Hodder and Stoughton have already decided that this is the cover, I think.
Black Ops is on sale in July but is already available on pre-sale at Amazon - YOU CAN GET IT BY CLICKING HERE
Here's the synopsis -
WHO CAN YOU TRUST IF YOU CAN'T TRUST YOURSELF?
Spider Shepherd's MI5 Controller, Charlie Button, has gone rogue, using government resources to get revenge on the men who killed her husband. Spider is told to betray her. Worse, he's asked to cooperate with his nemesis at MI6, Jeremy Willoughby Brown, in taking Charlie down. And he will have to cross the assassin, Lex Harper, currently on the trail of two Irish terrorists, who may be able to lead him to his ex-boss.
Meanwhile, Spider's sixteen-year-old son is caught with drugs, expelled from school and threatened with prosecution. But the drug police offer Spider a deal: go undercover, unmask a local dealer and his son will go free. Spider has no option but to cooperate. But is he any better than Charlie, using work resources to resolve personal issues?
There's little time to debate because another high profile mission is about to engulf him. President Vladimir Putin is about to visit the UK and a father who lost his son on the downed Malaysian plane over the Ukraine holds Putin directly responsible for his death and wants revenge. Along with everything else, it's down to Spider to stop the assassination of a head of state on British soil.
Despite it being a complex plot, it took less than four months to write. The edit was done in a couple of days and the line edit took another day to check. It was plain sailing all the way, pretty much.
I'm always a little surprised at professional writers who go through endless drafts of a book. Especially those who say - 'The first draft is done, now the hard work begins'. In my experience it's better to do all the hard work before you finish the first draft.
One writer who thinks that way is David Harrison, who writes under the name Tom Bale. YOU CAN READ A RECENT INTERVIEW WITH TOM BALE HERE
This is what Tom Bale says about rewriting -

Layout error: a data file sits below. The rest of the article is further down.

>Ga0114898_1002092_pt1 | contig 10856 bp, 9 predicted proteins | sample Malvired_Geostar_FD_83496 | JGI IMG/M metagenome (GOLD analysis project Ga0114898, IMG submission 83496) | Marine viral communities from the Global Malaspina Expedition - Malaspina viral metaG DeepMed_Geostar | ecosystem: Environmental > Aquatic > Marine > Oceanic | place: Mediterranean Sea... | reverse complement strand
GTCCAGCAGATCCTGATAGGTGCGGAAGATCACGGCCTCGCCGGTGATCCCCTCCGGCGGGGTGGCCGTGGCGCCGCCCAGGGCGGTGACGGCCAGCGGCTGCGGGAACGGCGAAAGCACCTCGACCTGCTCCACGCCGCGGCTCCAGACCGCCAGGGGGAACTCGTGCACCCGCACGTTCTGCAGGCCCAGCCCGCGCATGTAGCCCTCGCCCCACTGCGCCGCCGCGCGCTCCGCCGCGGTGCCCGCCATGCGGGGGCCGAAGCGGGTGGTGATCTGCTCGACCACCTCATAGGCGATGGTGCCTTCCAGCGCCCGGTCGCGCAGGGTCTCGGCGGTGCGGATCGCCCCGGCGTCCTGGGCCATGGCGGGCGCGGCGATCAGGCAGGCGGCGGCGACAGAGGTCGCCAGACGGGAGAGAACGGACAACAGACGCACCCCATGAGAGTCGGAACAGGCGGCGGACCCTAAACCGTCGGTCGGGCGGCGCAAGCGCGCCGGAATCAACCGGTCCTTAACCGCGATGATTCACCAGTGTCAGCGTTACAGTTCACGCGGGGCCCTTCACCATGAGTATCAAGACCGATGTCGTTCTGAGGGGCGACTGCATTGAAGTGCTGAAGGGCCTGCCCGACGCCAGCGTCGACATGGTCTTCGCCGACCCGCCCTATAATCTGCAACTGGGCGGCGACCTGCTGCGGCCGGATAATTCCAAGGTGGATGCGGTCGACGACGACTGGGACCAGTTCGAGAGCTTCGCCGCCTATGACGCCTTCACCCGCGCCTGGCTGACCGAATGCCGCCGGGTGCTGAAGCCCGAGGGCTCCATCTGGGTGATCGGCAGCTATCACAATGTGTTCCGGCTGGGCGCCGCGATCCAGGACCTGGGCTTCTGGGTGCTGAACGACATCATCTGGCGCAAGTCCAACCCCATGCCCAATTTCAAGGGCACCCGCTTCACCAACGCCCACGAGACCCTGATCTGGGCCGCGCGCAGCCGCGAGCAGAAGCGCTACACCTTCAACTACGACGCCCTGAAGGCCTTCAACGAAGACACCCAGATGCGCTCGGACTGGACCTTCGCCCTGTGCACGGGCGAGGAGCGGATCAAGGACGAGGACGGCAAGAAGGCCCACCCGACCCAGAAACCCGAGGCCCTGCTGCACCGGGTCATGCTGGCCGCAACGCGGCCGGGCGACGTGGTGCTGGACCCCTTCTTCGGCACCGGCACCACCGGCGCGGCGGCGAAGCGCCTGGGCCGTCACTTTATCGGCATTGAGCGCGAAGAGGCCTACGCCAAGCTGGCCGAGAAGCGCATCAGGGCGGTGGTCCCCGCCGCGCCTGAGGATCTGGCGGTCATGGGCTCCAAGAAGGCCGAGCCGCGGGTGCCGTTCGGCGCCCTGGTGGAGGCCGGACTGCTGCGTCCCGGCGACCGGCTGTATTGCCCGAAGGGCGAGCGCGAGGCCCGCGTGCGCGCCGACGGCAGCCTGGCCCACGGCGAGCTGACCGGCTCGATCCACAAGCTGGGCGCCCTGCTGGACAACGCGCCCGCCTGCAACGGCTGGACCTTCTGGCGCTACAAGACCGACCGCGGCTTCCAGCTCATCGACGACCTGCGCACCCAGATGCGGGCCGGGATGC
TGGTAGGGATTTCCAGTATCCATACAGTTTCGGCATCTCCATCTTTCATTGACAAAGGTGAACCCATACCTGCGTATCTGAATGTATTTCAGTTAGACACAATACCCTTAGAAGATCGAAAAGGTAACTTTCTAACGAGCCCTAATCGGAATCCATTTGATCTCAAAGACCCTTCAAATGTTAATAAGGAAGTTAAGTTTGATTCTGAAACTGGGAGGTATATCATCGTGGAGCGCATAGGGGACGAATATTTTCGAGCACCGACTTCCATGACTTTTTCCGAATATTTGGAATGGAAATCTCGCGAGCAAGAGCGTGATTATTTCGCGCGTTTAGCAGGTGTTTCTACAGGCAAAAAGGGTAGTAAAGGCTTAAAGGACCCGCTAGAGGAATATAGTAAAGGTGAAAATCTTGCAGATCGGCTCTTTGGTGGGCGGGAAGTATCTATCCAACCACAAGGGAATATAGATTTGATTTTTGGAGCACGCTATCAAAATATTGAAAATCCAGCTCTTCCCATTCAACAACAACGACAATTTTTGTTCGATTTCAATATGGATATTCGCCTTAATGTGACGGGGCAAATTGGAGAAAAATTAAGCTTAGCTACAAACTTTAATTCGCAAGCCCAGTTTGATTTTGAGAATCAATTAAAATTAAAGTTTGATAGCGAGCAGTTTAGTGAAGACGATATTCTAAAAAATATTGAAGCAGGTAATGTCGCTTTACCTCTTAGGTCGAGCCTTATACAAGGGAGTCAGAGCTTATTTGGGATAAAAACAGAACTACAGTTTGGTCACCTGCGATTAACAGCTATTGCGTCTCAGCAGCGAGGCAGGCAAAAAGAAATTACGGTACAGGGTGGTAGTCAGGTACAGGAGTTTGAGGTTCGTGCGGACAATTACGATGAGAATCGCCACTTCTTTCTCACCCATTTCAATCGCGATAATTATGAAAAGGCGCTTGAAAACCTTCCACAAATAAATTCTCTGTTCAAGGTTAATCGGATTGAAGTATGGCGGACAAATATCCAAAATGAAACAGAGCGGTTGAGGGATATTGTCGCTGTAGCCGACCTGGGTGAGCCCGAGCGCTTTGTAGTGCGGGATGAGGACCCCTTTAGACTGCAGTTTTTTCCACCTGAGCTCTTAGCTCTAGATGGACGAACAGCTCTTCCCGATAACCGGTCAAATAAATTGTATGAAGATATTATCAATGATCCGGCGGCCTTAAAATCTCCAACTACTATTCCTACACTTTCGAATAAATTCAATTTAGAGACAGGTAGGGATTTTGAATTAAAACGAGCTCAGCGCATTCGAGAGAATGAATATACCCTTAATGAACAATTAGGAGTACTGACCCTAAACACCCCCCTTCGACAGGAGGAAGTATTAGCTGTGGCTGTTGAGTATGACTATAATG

The fact that his second draft takes longer than the first suggests that there was something very wrong with the first draft. Which is perhaps why Tom Bale has recently been dropped by his former publisher, Random House - and has had to sign with a new agent. In my experience publishers and agents don't want writers doing rewrites after rewrites - they much prefer the writer to get it right the first time.
I always think of writing as akin to painting, really there's no excuse for not getting it right the first time. I doubt that DaVinci finished the Mona Lisa, took a step back and said "You know, I think she'd look better as a blonde and maybe I'll change the smile to a frown". That's not how painters work, they improve their art as they go along.
In fact it's the same with any profession. You wouldn't trust a cosmetic surgeon who said "I'll have a go at your face lift. The first version probably won't look that good but we'll be able to have another go at it."
Or a mechanic who said he'll fix your brakes "but it won't be perfect, you go away and tell me what's wrong and I'll try again."
In fact I can't think of another profession - other than maybe computer programmers - who hand in a 'finished' job that clearly isn't fit for purpose.
Don't get me wrong. The best advice you can give to a writer starting off is to write every day. And yes, it's fair to tell them that anything they write doesn't have to be perfect first time because it can always be improved.
But that's for amateurs. For wannabes. For writers who are learning their craft. Things change once you're a professional. Any writer who hands in a first draft and then receives pages of notes from an editor and a request for a complete rewrite really has failed in his job. And if that rewrite isn't perfect and requires another rewrite, then something is badly wrong.
Writing isn't easy. It's time consuming and it's challenging. But time and time again I hear writers complain that producing a book is like pulling teeth and that they have to go through rewrite after rewrite before their book is publishable. Writer's write, that's what they do. Anyone who complains about the process isn't a real writer. And real writers don't hand in work to a publisher until it's pretty much perfect. So yes, the best advice to any writer when they are starting out is to write every day and not to worry too much about the quality. But once you are a professional, once you earn your living from the words you produce, then the work you hand in should be fit for purpose. Anything more than a simple tweak or polish means you have failed.
So what now? I'm working on a stand-alone ISIS thriller set in London. I've done 36,000 words and it's really, really good. I can't tell you the title because it's quite special, but one I rejected early on was "Nine Guys Called Mo". Seriously!
There's a character called Lex Harper in Black Ops (he was Spider's spotter in Afghanistan) who is a drugs baron and part-time assassin. I'm planning a book in which he'll be the main character, maybe even a series.
And I'm hoping for more Jack Nightingale short stories, maybe even a new novel. Busy, busy, busy. But every moment of it is a blast!